The universe is far more complex than we think. Einstein was said to have a different brain than the normal man, but did he have it to begin with, or did he develop it through his form of meditation?
Are certain people (geniuses), born at certain times to access the cosmos and give us the needed leap into the future, or is it possible we limit ourselves and so do not achieve our own greatness?
What do you think?
Sunday, March 17, 2013
This year, I attended a few RWA-romance writer events. For some reason, lately, I have been finding romance not only more appealing and fascinating, I have been exposed to some excellent writers of the genre. Being in a critique group of mostly romance writers might have something to do with it, too. Maybe I am getting more in touch with my emotional side.
This past weekend we were fortunate to have Jane Porter come and speak at a workshop here in Fresno. She is a romance writer with over 40 books in print. In the past I have gravitated toward the Sisters-in-Crime (now an international organization to promote and support women writers of mystery and suspense) as “my organization,” because in the past I wrote mystery and suspense.
As Jane pointed out, there is a general looking down one’s nose at the romance genre that has been around for quite a while. I have been guilty of it myself. Early pulp romance was not of the best writing, but neither were the early pulp mysteries. A good writer can be found in any genre, but Jane said some things that struck home to me about this subject.
Crime fiction (mystery, suspense) is considered to be more serious and favored by the male market—dark, mysterious and therefore “intellectual.”
Romance is considered emotional and favored by the female market, but women themselves enjoy both genres. If you think of the history of women’s rights, it’s not hard to see why this form of women’s fiction would be looked down upon. It has not been that long since women’s rights were expanded in this country. Women were (and still are by some) considered to be weak, emotional and not very intellectual—a hold-over from a time when we were considered property, didn’t have the vote and had few rights because women weren’t considered capable of serious thought and action.
That stereotype still plagues the romance genre and women writers who write ‘such stuff.’ Jane made the point that women (and now men) who write romance just need to ignore it and move forward. The “intellectual” genres will continue to look down at romance writers and the romance genre.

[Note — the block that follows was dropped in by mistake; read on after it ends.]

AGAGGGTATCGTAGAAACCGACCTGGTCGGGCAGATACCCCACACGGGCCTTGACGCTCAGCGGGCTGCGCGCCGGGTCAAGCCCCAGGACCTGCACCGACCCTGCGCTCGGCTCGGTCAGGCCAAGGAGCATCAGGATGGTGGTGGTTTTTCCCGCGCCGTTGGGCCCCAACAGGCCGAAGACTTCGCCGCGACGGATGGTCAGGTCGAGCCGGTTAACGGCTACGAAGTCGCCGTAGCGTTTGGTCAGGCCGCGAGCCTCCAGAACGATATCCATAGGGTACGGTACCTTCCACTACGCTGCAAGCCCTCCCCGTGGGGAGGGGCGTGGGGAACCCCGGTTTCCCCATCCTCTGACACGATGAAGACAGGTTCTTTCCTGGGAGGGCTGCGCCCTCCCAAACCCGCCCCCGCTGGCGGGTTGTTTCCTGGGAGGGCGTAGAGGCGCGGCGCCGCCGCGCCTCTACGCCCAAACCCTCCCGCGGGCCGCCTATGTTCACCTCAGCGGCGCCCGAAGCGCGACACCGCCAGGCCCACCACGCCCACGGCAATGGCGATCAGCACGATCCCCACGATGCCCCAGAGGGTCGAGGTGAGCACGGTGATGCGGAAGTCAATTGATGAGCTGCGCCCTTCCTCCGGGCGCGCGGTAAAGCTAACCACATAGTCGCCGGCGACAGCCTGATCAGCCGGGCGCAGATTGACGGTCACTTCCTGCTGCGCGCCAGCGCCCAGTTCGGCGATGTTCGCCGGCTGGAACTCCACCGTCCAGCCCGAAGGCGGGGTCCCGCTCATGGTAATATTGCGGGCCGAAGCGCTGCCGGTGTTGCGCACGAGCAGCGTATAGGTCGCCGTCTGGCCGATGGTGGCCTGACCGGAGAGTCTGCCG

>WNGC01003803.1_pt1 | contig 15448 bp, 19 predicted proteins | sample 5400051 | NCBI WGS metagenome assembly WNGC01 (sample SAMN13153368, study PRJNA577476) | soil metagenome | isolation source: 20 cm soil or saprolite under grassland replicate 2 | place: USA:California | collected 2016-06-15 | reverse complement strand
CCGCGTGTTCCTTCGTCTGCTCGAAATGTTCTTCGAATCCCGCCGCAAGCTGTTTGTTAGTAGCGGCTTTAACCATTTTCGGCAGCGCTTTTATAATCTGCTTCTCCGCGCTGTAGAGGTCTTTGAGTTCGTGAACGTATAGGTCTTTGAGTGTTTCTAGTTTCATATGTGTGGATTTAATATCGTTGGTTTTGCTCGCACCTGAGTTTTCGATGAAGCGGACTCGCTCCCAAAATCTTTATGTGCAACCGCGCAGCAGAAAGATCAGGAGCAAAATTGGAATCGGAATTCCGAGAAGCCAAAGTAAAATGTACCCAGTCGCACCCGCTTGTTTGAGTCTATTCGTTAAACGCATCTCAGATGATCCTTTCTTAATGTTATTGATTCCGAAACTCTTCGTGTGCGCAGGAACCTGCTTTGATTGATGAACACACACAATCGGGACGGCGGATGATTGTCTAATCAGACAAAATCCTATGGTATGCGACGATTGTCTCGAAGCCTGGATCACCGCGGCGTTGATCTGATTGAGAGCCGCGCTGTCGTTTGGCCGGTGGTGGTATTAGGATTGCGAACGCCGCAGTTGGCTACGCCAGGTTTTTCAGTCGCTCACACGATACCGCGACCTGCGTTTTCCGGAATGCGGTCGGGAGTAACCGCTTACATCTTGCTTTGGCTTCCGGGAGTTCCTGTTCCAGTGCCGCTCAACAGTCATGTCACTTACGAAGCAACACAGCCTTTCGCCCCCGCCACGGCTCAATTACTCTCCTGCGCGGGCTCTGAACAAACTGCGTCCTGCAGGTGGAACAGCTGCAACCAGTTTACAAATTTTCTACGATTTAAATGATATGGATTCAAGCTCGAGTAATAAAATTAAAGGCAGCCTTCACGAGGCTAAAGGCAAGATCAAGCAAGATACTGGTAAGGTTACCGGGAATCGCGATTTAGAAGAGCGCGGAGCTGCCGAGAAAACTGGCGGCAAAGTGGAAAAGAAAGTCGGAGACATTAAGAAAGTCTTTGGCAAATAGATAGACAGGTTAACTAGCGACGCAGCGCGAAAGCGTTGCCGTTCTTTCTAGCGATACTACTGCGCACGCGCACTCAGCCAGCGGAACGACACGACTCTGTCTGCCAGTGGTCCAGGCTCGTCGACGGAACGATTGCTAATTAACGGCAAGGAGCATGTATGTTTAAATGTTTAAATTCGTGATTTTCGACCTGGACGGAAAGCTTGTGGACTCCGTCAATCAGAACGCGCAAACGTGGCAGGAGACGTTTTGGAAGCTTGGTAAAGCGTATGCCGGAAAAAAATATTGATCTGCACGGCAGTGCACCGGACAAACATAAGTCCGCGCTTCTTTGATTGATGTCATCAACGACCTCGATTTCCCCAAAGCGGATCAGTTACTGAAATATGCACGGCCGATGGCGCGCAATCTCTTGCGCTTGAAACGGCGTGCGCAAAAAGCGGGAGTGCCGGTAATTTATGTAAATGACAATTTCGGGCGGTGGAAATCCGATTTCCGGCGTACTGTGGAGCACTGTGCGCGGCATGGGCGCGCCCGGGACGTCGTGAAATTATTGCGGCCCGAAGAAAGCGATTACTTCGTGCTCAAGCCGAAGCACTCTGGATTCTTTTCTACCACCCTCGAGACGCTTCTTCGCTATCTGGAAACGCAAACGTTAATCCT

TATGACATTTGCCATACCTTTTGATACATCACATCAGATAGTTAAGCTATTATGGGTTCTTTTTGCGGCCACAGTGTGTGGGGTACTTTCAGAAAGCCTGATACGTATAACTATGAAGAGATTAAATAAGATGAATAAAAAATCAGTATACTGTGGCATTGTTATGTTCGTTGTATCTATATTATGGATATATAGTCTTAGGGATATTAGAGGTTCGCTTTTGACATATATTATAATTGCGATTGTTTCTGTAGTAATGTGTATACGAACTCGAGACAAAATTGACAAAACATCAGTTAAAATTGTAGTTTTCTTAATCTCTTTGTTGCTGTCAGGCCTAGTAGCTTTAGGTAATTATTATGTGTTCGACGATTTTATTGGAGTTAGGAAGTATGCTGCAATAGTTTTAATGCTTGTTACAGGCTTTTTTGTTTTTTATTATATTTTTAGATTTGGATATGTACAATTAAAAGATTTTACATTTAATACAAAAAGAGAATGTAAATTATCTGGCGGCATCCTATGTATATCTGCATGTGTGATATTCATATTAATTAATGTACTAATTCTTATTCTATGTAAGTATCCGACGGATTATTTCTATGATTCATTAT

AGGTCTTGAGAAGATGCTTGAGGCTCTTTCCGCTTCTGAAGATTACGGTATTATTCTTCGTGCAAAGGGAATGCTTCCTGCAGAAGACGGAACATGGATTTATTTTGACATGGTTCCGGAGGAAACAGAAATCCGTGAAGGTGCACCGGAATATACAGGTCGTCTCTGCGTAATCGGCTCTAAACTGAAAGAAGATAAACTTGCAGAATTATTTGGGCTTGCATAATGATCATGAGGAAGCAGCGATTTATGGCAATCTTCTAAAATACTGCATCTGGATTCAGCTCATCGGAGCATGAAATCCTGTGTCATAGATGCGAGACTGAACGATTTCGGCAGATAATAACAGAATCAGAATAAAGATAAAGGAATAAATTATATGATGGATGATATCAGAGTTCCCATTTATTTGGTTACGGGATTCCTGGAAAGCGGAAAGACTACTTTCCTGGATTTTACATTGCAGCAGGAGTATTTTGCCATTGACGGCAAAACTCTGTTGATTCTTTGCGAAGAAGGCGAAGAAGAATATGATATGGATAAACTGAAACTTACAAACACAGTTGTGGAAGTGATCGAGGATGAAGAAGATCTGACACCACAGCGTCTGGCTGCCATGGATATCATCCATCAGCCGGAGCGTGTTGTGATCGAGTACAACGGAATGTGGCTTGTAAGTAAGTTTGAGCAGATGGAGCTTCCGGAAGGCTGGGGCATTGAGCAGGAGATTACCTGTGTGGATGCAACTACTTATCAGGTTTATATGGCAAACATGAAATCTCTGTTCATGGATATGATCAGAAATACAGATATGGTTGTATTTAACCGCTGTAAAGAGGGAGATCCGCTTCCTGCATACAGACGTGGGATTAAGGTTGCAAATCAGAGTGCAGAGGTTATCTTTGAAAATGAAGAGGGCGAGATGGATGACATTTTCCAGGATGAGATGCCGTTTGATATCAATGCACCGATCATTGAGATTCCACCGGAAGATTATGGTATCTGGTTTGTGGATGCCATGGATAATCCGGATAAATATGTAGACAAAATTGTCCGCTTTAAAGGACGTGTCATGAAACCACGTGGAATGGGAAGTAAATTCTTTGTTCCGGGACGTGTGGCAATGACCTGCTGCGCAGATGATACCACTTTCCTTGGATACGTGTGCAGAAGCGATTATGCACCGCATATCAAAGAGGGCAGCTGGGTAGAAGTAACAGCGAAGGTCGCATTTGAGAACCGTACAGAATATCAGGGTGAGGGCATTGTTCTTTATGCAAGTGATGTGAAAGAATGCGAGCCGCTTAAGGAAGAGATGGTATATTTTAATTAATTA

And, how does this affect the way writers write dialogue for women and men as they converse on the page?
Women, on the whole (and not by any means all) are more in touch with their feelings, are not afraid to be emotional and actually experience life in a more emotional way. We are more wordy, like to socialize and chat and learn about life through talking and gossiping about the experience of others—it is how we make sense of our own emotional journey.
Men, on the whole (and not by any means all) tend to be less wordy and are easily turned off when a woman gets too much into the chatter. They will relate with other men in bite-size chunks of words, not need so much talking and do not like to get in touch with their emotions and emotional side as a rule until they are pushed.
A few Jane Porter tips on writing (mostly for romance writers but it applies to other writers as well):
- To increase scene speed use sentence fragments and interrupting—forcing action, forcing things to happen.
- Be sure you have the dance, the tease, the word play to turn on the mind—and keep the reader reading.
- Women and men speak differently. Keep this in mind when writing dialogue:
Women use 10 times as many words as men do.
Are far stronger in words, language.
Use speech to connect, to create camaraderie, to build friendships.
Men tune out after the first few words of a woman talking to them.
They don’t like to defend themselves and will just walk away.
Have more clipped conversations.
Will heckle other men and put each other down.
Say things like, “this conversation is over,” as they stand up, to leave—no more words, “I’m out of here."
They command more rather than ask.
They curse more.
- We like to see glimpses of hope in the "bad boy." (He might return and check on a little sister after some bad behavior)
- Keep in mind age, background, younger, older, someone who has seen a lot of hard stuff, when creating dialogue. Be sure your voices reflect that.
Do you take a lot of care about the above points when writing dialogue?
What is your genre(s) of choice?